Hope not for what cannot.
9.00 am: A brief survey of my personal website following its rebuild on the foundations of a new and more sophisticated template. When the final twenty-six posts of this blog have been published on the present site (sometime in early September), the Diary will/may re-emerge, at some juncture, within a new subdomain. This’ll be at the following address: http://intersections.johnharvey.org.uk/diary/, within the framework of the recently commuted John Harvey: Intersections of Sound, Image, Word, and Life blog. There’re still access ‘issues’ to resolve. 9.30 am: Email catch-up. On our way home in the car yesterday, we listened to my elder son’s music playlist: an eclectic mix of Abba, Johnny Cash (The Man Comes Around)), Neil Diamond, David Bowie, Gerry Rafferty (Stuck in the Middle with You and Right Down the Line (I can no longer listen to the former without also visualising the torture scene from Tarantino’s Reservoir Dogs.)), and Nick Cave (Into My Arms). As I broke-up the dry and compacted soil of admin, I replayed some of them.
10.30 am: Studiology. I reviewed the work undertaken last week for the ‘Write the Vision … ‘ composition, before returning to the VirtualDJ rig to finalise extracting sound samples by this means:
For an hour, I puzzled over why my Digital Audio Workstation (DAW) wasn’t receiving a recordable signal. It was only at the point of preparing for an alternative, and entirely unsatisfactory, approach to encoding the source that I realised the sub-mixer hadn’t been turned on. Sometimes you have to reach the end of the road before you rediscover your sense of direction. Onwards …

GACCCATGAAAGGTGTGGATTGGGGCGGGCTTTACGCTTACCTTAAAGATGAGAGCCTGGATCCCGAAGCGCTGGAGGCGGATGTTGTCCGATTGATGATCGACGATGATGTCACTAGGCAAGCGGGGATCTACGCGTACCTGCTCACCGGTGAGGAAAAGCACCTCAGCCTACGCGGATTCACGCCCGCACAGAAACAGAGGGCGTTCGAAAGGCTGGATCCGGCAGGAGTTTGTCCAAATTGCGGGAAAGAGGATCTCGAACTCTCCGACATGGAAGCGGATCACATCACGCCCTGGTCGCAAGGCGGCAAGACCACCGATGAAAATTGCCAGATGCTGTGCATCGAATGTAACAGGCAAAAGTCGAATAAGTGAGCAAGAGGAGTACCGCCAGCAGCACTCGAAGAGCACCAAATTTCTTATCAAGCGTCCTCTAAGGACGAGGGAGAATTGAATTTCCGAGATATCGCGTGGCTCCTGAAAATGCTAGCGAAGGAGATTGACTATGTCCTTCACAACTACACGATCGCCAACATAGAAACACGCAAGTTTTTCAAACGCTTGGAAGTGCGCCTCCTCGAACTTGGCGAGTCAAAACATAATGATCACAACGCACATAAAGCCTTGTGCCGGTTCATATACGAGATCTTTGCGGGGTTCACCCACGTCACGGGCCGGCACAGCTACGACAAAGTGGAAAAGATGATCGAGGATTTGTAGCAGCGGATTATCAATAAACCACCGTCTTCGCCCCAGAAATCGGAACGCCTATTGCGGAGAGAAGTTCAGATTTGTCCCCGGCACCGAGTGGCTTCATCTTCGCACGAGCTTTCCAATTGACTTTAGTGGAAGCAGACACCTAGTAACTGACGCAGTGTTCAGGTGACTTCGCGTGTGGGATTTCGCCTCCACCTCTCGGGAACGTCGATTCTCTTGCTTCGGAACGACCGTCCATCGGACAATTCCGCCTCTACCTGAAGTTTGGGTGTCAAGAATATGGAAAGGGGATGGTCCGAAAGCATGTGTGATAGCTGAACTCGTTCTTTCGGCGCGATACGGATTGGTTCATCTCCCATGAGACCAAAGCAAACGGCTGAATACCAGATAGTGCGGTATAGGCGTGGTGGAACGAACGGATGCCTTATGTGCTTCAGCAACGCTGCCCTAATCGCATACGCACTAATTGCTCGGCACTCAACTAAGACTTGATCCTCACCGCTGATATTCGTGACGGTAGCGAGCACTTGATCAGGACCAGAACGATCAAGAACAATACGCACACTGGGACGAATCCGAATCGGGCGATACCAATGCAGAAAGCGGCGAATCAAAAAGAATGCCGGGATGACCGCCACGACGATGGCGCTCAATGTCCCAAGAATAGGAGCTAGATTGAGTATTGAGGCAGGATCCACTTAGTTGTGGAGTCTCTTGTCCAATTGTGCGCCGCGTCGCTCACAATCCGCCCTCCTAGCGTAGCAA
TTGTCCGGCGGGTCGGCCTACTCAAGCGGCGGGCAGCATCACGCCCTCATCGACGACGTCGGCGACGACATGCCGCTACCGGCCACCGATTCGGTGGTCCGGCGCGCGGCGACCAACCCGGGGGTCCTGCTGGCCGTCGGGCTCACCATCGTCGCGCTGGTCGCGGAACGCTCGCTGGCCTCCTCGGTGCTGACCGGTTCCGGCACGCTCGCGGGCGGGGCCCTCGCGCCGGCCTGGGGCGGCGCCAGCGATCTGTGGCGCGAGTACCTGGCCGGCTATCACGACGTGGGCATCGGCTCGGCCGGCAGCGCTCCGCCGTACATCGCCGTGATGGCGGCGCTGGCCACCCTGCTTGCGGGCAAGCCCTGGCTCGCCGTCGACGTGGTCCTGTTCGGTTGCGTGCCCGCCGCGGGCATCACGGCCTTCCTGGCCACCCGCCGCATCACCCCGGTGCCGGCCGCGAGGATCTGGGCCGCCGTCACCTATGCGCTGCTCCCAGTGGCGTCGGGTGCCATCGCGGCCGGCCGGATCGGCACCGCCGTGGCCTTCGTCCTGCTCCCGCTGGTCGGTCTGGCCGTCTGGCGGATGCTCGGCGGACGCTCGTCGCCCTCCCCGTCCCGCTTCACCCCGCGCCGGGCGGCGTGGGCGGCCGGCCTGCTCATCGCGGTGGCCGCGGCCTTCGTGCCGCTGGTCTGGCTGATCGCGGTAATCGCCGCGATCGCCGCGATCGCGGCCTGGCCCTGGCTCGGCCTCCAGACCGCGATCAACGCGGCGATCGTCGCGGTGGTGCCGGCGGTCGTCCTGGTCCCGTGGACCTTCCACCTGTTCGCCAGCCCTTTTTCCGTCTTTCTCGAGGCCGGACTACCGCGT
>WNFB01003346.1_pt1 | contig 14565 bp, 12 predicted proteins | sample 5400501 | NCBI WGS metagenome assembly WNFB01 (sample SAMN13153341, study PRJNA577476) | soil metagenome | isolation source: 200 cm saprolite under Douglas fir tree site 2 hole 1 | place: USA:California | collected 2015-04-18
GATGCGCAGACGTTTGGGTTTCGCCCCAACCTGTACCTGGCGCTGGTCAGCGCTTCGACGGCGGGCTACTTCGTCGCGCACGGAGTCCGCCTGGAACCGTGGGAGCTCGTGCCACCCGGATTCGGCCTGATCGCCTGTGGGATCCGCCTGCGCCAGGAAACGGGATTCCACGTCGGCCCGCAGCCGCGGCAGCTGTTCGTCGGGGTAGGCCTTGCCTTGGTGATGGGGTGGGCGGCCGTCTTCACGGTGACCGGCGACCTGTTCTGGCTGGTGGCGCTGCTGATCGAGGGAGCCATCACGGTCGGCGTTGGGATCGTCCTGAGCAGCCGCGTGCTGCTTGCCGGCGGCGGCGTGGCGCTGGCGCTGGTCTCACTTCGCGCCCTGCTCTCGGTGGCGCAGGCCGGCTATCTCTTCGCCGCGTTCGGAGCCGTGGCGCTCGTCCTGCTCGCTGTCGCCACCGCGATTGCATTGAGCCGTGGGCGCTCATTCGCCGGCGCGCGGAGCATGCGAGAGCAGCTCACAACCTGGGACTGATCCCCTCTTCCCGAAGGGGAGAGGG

After lunch, I continued manipulating material for a further ten minutes. And, sometimes too, it’s only when you think that you’ve exhausted all the possibilities that something unexpected occurs. I continued, therefore, for a while longer. The files were then sifted on the DAW. There were nuggets amid the coal dust:
A jet aircraft passed over head, its engines, in conjunction with the Doppler effect, followed the same arc of tonalities as the sample that I’d just extracted. Wonderful! By mid afternoon, I’d found sufficient material to be going on with. Over 90% of the samples end up on the cutting-room floor. One must sow much to reap little in this work.
It’s less a lack of resources and technical facility than of imagination that keeps us from realising something worthwhile. With sufficient imagination and staying power, almost anything is possible. Towards the end of the afternoon session, I prepared the batch of samples for stretching. I wasn’t not assuming an outcome, but my imagination suggested that there may be fruit ripe to pick from this tree.
I was tagged by a Facebook friend to a YouTube upload of sound effects from the Original Star Trek series. I’ve loved and admired these noises since I was very young. No doubt they fed my developing sensibility for soundscapes and electrical blip and bleeps. Some things don’t change; they just get clearer. The effects sounded plausible, intriguing in and of themselves, and, in design, like the precise sonic analogue of the switches and flashing lights on the Enterprise’s control panels.
Star Trek (courtesy of WikiMedia Commons)
7.30 pm: Back to the stretching exercises, as it were. A good harvest. It remained to hear whether these new sounds would both mesh with, and sufficiently contrast, with those that already comprised the composition. Attentive and critical listening was required:
An evening passed to the west: